Last night’s auroras were very good before 1 a.m. Central time, but they got even better between 2 and 3. So I’m told. It’s too bad we need sleep or so many more of us would have seen the peak of this spectacular geomagnetic storm. What’s a sky watcher to do?
The Kp-index, an indicator of magnetic activity associated with the northern lights, has continued to ding the bell at “5” (minor storm) and higher all day long. As of noon CST Earth was still experiencing a G2 or moderate geomagetic storm. Typical effects include shortwave radio fadeouts, extra drag on orbiting satellites and auroras as far south as New York and Idaho. When the index updated around 1 p.m. activity was beginning to subside.
As any of you who’ve read this blog before know, the northern lights can be very fickle. Will we see them again tonight? I’ll only say that there might still be potential after-affects from the whoosh of solar plasma that whacked our planet’s magnetosphere yesterday. Certainly if it’s clear, go out and check. I’ll also be monitoring them from the aurora situation room here in Duluth, Minn.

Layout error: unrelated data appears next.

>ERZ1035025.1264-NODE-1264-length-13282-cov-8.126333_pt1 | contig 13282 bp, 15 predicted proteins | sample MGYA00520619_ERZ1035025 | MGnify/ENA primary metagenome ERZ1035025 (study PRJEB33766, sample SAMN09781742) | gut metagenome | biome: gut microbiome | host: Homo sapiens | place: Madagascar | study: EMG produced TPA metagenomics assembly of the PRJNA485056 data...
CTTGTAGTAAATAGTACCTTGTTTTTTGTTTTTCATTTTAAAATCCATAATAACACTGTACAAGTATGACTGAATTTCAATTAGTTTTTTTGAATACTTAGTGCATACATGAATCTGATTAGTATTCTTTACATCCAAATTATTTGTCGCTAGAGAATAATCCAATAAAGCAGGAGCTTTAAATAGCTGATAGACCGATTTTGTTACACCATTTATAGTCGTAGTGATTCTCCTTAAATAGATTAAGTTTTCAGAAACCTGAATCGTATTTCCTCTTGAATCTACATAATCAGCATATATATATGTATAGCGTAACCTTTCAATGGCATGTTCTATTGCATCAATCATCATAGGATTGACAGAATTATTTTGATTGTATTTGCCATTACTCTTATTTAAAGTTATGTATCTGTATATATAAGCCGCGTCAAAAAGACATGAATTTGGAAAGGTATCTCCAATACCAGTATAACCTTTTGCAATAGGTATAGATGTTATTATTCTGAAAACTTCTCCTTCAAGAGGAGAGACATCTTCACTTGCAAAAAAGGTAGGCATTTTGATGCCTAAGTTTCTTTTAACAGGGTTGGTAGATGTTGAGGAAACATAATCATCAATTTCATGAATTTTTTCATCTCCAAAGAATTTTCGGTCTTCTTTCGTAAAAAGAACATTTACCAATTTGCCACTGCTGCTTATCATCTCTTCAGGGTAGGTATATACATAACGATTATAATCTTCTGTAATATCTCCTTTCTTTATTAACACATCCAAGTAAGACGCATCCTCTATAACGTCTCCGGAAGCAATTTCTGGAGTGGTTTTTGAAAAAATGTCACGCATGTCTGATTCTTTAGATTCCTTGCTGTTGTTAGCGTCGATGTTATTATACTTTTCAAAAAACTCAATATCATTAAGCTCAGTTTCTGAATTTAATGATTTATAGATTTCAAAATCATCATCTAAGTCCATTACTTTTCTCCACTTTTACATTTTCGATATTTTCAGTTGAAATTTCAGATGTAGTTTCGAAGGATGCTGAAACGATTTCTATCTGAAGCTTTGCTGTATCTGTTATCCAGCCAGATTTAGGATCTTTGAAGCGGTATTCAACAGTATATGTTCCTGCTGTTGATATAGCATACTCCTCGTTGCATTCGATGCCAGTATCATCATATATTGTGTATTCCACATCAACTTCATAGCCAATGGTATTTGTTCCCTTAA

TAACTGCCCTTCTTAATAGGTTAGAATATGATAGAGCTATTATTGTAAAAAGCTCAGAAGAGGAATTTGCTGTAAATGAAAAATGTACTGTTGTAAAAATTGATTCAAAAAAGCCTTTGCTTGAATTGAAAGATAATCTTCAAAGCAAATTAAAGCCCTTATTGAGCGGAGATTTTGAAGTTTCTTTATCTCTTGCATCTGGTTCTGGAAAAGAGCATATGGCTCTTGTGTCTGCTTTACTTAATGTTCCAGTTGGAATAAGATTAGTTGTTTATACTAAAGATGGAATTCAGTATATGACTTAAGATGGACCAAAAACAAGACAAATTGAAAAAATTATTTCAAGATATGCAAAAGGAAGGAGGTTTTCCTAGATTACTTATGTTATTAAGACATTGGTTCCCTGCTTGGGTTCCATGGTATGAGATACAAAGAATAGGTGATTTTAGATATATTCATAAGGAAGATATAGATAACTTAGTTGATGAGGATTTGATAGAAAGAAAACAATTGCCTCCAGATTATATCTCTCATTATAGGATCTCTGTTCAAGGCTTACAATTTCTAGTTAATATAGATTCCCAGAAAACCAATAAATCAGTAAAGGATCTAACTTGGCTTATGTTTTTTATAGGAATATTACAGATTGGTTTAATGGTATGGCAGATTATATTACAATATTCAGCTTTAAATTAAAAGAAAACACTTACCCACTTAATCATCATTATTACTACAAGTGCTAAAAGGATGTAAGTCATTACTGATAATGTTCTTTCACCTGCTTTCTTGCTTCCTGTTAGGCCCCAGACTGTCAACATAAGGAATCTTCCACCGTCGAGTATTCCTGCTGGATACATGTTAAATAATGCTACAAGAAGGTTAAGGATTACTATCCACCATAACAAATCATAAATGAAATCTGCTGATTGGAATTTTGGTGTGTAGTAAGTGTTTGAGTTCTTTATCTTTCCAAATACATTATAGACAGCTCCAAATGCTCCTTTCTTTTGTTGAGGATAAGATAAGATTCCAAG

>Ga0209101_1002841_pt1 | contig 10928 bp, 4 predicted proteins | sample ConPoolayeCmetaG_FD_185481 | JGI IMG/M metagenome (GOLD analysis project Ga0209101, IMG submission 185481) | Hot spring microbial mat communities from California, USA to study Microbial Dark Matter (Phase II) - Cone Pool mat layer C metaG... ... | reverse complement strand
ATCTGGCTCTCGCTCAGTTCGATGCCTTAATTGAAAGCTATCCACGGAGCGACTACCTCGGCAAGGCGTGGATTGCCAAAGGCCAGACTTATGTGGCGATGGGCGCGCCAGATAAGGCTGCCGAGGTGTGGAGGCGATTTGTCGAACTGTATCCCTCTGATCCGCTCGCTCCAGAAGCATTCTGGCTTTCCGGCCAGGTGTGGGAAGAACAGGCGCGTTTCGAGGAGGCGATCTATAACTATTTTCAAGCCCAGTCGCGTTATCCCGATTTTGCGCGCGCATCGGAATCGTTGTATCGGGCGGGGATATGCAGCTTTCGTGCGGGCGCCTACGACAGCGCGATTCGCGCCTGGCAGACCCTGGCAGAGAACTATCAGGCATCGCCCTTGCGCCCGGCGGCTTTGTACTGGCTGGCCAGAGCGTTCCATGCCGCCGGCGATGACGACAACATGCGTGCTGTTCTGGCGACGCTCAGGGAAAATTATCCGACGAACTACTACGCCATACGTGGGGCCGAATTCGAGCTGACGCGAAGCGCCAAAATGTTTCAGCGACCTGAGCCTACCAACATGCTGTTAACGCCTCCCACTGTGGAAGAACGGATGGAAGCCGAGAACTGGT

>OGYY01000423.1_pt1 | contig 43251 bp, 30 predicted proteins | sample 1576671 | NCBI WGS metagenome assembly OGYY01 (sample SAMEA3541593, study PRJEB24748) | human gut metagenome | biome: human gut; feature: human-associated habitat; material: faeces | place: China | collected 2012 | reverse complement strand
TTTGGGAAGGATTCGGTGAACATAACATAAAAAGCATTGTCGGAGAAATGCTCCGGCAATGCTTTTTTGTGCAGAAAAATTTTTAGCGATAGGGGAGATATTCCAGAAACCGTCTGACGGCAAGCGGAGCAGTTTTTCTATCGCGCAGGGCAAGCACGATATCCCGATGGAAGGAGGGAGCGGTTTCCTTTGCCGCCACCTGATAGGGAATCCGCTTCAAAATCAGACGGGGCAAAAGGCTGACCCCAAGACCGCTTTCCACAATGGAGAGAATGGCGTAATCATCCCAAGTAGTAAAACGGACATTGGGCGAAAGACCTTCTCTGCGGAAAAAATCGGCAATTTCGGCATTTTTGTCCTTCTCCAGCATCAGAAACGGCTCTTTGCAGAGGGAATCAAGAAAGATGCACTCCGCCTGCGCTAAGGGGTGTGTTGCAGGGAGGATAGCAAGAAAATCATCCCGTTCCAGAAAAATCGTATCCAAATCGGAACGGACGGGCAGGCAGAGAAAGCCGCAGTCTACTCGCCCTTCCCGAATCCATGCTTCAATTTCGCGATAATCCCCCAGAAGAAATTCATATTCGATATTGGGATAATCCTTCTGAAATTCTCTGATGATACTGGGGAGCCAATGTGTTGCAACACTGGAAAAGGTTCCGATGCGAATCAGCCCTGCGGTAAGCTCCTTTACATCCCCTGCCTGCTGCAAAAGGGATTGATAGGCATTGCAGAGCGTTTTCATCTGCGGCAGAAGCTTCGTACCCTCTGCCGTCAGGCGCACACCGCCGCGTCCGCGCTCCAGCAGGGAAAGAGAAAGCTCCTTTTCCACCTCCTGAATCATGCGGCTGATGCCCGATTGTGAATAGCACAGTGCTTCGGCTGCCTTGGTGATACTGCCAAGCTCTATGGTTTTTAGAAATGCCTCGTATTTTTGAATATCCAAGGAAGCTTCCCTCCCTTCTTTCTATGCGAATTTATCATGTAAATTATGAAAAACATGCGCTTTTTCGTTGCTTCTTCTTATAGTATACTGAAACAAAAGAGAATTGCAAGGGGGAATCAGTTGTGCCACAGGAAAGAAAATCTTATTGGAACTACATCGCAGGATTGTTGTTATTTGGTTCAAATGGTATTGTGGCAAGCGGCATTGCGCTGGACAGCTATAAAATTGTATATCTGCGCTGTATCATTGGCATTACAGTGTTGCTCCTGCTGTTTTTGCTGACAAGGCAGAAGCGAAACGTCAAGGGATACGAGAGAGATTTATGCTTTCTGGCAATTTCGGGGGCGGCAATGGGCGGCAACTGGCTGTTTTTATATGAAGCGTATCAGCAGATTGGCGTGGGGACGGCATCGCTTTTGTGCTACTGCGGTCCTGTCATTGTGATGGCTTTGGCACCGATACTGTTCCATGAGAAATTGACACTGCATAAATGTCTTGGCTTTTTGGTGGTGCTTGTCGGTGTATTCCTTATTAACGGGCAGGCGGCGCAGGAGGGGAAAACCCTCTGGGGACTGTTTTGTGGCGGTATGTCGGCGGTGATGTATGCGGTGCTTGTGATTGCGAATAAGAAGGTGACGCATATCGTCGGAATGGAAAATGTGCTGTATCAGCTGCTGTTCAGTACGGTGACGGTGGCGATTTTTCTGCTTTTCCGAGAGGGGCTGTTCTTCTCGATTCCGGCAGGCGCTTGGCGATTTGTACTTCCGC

Oddly, the NOAA space weather forecast hasn’t been updated since yesterday afternoon when “all quiet” was the call for last night. Tonight the moon will rise around 11 p.m. allowing more time for dark skies.
If you live in a city with light pollution all around, drive north – that’s where the aurora does most of its dancing. Before you go, check back here for an update to make sure it’s worth your while.
UPDATE 8:30 p.m. CST Feb. 19: No auroral alerts. Quiet night so far with K index = 3.